Pitt Linguistics receives Pitt SEED Award to create an engagement platform for connecting linguistics to the community and industry

A team led by Dr. Soudi received one of twenty-three First-Ever Pitt SEED Awards from the Chancellor. The award is one of six made to the Dietrich School.  The innovative project will create an engagement platform for connecting linguistics to the community and industry.

Dr. Soudi, a Sociolinguist in the Department of Linguistics and Linguistic Internship Program Advisor, and his multi-disciplinary team, have been awarded one of the first ever Pitt seed grants for a proposal to build an engagement platform, and eventually a center, for connecting linguistics to the Pittsburgh community and industry. This proposal has grown out of Soudi's work designing the linguistic Internship program as well as extensive collaborative work with healthcare and tech industry. The proposal for an engagement platform supports several goals within the University’s strategic plan. 

Linguistics has many useful applications outside of academia, including speech recognition systems, mobile development and software design, understanding the impact of technology on human conversation, and facilitating cross-cultural communication. Linguistics has a central role in helping optimize how we integrate technology into our lives. Despite these choices, linguistics graduates often do not feel confident in effectively selling themselves in today’s job market. In response, Dr. Soudi wanted linguistics graduates to learn to draw attention to their unique and valuable skill set as humanities majors. As such, he designed an internship class which has been placing graduating seniors in jobs around Pittsburgh for the last five years. In the years to come, using the Pitt SEED award, he and his team plan to build on the success of the Linguistic Internship and expand the program. 

The team has an established history of cross-disciplinary collaboration that they have been able to sustain over several years. They have cooperated with both community and industry partners. For example, they hosted 3 national conferences in which connections between Linguistics and partners in health, business, education, and tech industry were showcased: (a) 2016 Humanities in Health, (b) 2017 Cultural and Linguistic Diversity: Working and Living Together, and (c) 2018 Cross-Disciplinary Conference on Family and Healthy U.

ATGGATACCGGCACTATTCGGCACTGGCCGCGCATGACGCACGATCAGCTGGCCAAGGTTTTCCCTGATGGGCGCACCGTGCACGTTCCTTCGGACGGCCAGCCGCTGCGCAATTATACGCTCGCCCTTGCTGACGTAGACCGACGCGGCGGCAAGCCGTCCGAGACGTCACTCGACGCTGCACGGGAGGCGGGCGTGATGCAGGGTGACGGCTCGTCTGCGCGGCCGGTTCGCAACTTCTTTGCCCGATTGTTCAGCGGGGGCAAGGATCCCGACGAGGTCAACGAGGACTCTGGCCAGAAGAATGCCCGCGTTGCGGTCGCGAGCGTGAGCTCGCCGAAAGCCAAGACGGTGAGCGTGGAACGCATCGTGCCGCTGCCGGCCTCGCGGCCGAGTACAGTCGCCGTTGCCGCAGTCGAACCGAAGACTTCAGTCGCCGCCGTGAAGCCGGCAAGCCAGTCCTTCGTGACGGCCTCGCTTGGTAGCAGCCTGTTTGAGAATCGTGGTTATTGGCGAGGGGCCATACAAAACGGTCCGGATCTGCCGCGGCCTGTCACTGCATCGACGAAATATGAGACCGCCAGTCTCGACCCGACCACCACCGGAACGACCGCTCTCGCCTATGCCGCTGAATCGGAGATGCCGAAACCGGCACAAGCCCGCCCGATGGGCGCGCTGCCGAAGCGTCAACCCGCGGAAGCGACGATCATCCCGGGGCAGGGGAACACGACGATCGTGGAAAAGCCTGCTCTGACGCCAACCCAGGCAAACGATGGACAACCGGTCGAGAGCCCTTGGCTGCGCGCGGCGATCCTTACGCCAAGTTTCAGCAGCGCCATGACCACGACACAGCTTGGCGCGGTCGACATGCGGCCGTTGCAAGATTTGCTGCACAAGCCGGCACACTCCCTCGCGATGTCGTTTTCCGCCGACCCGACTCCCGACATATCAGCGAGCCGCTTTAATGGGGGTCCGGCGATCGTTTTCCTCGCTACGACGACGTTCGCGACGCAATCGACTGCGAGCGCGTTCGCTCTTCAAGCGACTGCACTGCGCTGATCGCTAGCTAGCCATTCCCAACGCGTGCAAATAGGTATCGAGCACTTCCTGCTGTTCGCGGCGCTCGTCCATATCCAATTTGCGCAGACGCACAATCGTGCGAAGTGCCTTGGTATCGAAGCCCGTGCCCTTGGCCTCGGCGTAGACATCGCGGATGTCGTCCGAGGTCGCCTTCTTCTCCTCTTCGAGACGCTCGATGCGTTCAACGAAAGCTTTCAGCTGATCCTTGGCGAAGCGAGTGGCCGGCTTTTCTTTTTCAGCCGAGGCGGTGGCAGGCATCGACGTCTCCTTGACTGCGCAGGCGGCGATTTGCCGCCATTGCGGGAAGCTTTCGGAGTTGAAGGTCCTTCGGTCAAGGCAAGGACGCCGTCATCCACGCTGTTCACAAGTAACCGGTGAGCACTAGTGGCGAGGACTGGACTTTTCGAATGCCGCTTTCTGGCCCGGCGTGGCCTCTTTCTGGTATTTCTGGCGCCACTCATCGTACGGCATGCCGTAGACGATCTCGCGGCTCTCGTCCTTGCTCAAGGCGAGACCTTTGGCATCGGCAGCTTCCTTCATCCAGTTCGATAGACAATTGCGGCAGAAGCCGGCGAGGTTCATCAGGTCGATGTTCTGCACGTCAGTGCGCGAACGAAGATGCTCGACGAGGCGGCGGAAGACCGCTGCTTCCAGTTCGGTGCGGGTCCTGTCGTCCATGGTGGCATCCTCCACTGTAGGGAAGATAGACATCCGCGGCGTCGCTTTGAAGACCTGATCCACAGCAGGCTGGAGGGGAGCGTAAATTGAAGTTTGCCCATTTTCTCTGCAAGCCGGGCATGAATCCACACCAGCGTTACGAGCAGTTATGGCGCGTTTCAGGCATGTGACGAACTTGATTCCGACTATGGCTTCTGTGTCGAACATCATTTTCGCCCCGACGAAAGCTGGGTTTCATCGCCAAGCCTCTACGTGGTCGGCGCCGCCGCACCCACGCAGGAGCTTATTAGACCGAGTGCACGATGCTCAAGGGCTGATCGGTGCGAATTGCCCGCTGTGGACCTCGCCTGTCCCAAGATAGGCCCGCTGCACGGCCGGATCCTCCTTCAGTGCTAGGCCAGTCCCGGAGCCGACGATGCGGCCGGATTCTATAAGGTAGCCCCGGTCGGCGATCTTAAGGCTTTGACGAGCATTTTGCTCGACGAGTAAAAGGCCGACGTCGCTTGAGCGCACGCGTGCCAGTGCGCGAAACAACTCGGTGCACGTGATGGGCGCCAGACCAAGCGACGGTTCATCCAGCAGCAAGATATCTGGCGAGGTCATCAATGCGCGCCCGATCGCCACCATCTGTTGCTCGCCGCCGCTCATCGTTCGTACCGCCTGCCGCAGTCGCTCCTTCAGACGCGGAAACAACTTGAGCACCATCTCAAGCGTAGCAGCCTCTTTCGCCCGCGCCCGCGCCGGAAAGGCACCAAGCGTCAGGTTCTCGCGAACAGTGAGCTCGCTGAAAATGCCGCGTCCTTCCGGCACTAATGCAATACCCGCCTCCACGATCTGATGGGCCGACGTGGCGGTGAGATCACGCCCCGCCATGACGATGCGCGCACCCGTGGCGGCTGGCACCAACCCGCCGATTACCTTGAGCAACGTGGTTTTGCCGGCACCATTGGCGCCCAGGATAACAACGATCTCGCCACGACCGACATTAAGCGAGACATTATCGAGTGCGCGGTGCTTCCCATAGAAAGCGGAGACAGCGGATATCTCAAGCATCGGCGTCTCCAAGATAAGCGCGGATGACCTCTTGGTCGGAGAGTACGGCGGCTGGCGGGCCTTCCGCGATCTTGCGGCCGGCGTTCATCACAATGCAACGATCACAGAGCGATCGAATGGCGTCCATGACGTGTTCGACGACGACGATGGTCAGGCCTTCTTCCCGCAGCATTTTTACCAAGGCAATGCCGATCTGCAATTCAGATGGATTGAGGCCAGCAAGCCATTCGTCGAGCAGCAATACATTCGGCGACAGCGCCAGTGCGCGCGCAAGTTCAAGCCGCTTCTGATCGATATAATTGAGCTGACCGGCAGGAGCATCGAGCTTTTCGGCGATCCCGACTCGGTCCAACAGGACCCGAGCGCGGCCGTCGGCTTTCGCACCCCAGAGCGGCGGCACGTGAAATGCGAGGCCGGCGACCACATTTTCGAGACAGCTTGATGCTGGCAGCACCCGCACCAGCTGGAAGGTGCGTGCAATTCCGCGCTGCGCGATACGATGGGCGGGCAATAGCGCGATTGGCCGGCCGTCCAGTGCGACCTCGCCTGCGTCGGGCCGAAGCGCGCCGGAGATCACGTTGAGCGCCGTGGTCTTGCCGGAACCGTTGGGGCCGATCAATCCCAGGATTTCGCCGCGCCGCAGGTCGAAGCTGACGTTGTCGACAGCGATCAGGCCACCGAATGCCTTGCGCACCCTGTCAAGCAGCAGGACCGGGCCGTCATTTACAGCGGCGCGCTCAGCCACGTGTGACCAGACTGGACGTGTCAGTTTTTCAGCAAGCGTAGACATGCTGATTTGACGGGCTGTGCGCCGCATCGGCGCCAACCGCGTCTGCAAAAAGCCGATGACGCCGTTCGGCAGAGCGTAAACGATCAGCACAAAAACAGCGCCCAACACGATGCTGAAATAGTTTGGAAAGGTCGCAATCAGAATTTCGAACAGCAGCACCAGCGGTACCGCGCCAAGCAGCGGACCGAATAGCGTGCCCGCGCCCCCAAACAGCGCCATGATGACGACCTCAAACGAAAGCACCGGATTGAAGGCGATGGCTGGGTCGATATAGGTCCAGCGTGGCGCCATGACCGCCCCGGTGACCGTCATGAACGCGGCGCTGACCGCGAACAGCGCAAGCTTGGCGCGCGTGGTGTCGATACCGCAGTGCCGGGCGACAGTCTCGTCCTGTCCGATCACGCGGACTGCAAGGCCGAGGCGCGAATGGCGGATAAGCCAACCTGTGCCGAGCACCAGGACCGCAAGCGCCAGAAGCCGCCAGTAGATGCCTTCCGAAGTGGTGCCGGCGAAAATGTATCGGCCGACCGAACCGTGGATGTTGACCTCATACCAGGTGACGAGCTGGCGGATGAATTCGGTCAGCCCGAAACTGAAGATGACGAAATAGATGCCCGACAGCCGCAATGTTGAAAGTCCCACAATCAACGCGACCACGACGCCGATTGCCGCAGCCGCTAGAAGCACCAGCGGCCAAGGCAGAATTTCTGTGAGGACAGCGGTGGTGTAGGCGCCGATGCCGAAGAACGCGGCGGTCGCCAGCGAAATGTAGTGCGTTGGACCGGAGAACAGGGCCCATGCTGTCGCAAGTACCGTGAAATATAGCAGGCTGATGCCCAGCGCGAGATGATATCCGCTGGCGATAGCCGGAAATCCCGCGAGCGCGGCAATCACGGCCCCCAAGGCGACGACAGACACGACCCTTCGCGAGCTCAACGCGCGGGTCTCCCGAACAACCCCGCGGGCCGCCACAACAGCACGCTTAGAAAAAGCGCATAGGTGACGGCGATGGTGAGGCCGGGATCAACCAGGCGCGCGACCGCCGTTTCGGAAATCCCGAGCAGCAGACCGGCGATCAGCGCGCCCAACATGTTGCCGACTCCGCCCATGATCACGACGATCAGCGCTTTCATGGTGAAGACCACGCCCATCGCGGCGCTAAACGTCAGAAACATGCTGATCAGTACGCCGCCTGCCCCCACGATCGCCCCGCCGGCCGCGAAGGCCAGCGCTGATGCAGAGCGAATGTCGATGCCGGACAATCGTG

Capitalizing on these experiences the engagement platform will formalize their relationship with local industries and create a space where interns, alumni, faculty, staff, community, and industry partners work in a cooperative and supportive environment to share knowledge through research, education, and recruit from the linguistic talent. This will (1) increase the visibility of linguistics, (2) prepare students for challenging careers where linguistics is part of the solution, (3) train them in a supportive environment, and (4) strengthen Pitt Linguistics-industry partnerships. 

The team emphasizes this is the perfect time to be launching a new partnership between the city and the University. As Chancellor Pat Gallagher pointed out, the University of Pittsburgh is located in an increasingly diverse city that has transformed from a metropolis anchored in the steel and coal industries to one known for educational and technology incubator institutions and an internationally recognized health system. It is crucial to prepare humanities graduates to take advantage of this growing opportunity in the region. It is equally imperative that medical and tech organizations realize the potential contributions of linguistics and humanities in general to their projects.

In addition to technological growth, demographics in Pittsburgh are changing and represent a diverse set of cultures and languages, which the growing city must be ready to engage with. The expansion of the Linguistic Internship program will aid Pitt in engaging with these diverse communities and will also allow Pitt linguistic talent to support industries as they work across language and culture barriers to improve lives and build safe, healthy, and inclusive environments for all.

Abdesalam Soudi (Linguistics) will lead this project in collaboration with Faculty members Shelome Gooden (Linguistics), Audrey Murrell (David Berg Center), Judy Chang (Ob Gyn), Jeannette South-Paul (Family Medicine). Representatives from the local community and industry, other Linguistics Faculty, Staff, and Linguistics Alumni will be also be engaged in the process to move the program forward and expand it.  

 

Please contact Dr. Soudi (soudia@pitt.edu) for any questions